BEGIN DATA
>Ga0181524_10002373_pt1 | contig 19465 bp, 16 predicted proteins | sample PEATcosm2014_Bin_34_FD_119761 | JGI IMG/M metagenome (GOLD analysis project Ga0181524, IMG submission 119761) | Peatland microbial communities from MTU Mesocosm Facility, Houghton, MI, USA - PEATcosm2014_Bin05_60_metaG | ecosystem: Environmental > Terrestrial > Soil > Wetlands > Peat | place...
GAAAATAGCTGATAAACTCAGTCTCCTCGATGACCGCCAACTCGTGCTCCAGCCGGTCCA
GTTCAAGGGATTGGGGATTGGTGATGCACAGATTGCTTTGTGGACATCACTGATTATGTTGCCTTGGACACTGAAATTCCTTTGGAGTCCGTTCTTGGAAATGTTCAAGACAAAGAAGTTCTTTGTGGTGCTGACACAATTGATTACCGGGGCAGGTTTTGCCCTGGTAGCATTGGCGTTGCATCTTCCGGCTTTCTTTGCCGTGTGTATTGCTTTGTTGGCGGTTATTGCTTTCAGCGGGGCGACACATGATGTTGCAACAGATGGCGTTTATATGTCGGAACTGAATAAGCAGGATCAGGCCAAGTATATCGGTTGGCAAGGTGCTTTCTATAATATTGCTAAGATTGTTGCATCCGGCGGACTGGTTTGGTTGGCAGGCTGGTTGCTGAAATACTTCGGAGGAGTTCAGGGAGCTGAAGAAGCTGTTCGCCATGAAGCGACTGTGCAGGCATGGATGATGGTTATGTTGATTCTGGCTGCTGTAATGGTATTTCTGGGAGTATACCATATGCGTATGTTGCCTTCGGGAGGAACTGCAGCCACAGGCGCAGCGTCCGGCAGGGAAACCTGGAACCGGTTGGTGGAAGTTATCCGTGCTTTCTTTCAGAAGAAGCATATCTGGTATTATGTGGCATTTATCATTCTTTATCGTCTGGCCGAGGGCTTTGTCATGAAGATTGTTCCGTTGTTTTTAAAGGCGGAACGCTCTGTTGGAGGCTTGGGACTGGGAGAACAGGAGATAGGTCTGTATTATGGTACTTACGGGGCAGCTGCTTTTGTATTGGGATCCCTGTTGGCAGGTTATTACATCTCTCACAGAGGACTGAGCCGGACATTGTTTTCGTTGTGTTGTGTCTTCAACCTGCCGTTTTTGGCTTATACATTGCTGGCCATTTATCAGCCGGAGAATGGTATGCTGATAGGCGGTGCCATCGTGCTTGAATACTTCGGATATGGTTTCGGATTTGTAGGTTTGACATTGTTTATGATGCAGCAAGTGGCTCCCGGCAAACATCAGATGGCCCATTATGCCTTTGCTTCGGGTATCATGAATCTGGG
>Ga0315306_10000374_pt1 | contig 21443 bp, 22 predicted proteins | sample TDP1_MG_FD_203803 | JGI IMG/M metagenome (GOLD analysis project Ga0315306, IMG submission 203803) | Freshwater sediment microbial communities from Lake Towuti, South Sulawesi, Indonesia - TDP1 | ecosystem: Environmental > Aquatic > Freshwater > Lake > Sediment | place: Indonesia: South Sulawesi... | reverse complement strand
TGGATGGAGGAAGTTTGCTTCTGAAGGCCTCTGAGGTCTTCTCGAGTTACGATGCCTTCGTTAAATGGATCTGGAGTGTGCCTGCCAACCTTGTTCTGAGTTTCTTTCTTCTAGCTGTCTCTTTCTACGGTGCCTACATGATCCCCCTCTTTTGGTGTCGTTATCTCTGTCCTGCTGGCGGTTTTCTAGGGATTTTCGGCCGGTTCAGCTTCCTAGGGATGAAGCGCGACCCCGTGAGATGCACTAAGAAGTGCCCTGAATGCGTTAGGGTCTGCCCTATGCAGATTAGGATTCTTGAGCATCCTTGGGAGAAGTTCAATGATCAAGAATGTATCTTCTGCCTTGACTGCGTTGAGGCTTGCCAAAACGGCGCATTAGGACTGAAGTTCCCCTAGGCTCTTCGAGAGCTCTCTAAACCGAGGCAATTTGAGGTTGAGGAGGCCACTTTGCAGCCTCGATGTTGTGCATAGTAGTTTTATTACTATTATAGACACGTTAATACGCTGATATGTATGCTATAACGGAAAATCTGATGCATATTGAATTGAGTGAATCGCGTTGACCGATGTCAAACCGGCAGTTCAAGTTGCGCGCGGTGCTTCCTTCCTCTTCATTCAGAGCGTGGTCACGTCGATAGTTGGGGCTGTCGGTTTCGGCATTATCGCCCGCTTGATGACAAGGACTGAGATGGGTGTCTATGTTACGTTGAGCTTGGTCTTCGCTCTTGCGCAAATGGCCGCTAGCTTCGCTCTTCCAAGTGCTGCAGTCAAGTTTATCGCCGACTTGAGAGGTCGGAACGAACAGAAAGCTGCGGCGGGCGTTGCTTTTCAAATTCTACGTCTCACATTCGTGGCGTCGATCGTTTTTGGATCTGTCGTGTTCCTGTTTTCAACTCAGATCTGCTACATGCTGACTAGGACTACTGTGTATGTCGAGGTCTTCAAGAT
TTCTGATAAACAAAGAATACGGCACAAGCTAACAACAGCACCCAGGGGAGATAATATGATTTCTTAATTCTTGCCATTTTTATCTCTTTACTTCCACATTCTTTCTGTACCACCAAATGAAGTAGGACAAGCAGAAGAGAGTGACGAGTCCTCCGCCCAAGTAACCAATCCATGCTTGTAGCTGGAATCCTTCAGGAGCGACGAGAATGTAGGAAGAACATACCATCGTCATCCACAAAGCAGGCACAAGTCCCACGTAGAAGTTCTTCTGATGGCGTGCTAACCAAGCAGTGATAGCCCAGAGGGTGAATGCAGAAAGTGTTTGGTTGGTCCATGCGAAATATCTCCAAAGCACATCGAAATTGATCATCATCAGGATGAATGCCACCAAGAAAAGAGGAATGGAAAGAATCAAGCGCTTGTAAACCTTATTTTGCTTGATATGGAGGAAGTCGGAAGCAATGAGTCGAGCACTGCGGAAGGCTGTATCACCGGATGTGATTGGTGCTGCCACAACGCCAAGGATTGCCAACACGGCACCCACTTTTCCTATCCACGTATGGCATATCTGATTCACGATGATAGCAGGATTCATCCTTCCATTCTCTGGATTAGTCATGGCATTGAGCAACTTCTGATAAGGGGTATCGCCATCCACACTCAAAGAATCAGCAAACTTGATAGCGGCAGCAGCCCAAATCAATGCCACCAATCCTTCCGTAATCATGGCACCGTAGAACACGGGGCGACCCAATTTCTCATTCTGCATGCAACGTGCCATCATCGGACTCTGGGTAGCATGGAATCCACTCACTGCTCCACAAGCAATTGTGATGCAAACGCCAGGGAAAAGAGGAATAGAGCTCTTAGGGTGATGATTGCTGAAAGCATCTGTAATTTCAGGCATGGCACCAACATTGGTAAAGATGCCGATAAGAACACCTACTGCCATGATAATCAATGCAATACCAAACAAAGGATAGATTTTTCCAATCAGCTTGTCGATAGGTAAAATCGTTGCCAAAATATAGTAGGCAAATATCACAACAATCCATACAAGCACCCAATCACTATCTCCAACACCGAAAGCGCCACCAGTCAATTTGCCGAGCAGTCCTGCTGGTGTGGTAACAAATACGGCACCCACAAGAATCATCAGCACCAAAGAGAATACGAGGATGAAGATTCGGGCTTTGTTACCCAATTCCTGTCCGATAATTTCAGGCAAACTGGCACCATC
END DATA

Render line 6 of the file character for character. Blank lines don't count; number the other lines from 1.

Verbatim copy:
TTCTGATAAACAAAGAATACGGCACAAGCTAACAACAGCACCCAGGGGAGATAATATGATTTCTTAATTCTTGCCATTTTTATCTCTTTACTTCCACATTCTTTCTGTACCACCAAATGAAGTAGGACAAGCAGAAGAGAGTGACGAGTCCTCCGCCCAAGTAACCAATCCATGCTTGTAGCTGGAATCCTTCAGGAGCGACGAGAATGTAGGAAGAACATACCATCGTCATCCACAAAGCAGGCACAAGTCCCACGTAGAAGTTCTTCTGATGGCGTGCTAACCAAGCAGTGATAGCCCAGAGGGTGAATGCAGAAAGTGTTTGGTTGGTCCATGCGAAATATCTCCAAAGCACATCGAAATTGATCATCATCAGGATGAATGCCACCAAGAAAAGAGGAATGGAAAGAATCAAGCGCTTGTAAACCTTATTTTGCTTGATATGGAGGAAGTCGGAAGCAATGAGTCGAGCACTGCGGAAGGCTGTATCACCGGATGTGATTGGTGCTGCCACAACGCCAAGGATTGCCAACACGGCACCCACTTTTCCTATCCACGTATGGCATATCTGATTCACGATGATAGCAGGATTCATCCTTCCATTCTCTGGATTAGTCATGGCATTGAGCAACTTCTGATAAGGGGTATCGCCATCCACACTCAAAGAATCAGCAAACTTGATAGCGGCAGCAGCCCAAATCAATGCCACCAATCCTTCCGTAATCATGGCACCGTAGAACACGGGGCGACCCAATTTCTCATTCTGCATGCAACGTGCCATCATCGGACTCTGGGTAGCATGGAATCCACTCACTGCTCCACAAGCAATTGTGATGCAAACGCCAGGGAAAAGAGGAATAGAGCTCTTAGGGTGATGATTGCTGAAAGCATCTGTAATTTCAGGCATGGCACCAACATTGGTAAAGATGCCGATAAGAACACCTACTGCCATGATAATCAATGCAATACCAAACAAAGGATAGATTTTTCCAATCAGCTTGTCGATAGGTAAAATCGTTGCCAAAATATAGTAGGCAAATATCACAACAATCCATACAAGCACCCAATCACTATCTCCAACACCGAAAGCGCCACCAGTCAATTTGCCGAGCAGTCCTGCTGGTGTGGTAACAAATACGGCACCCACAAGAATCATCAGCACCAAAGAGAATACGAGGATGAAGATTCGGGCTTTGTTACCCAATTCCTGTCCGATAATTTCAGGCAAACTGGCACCATC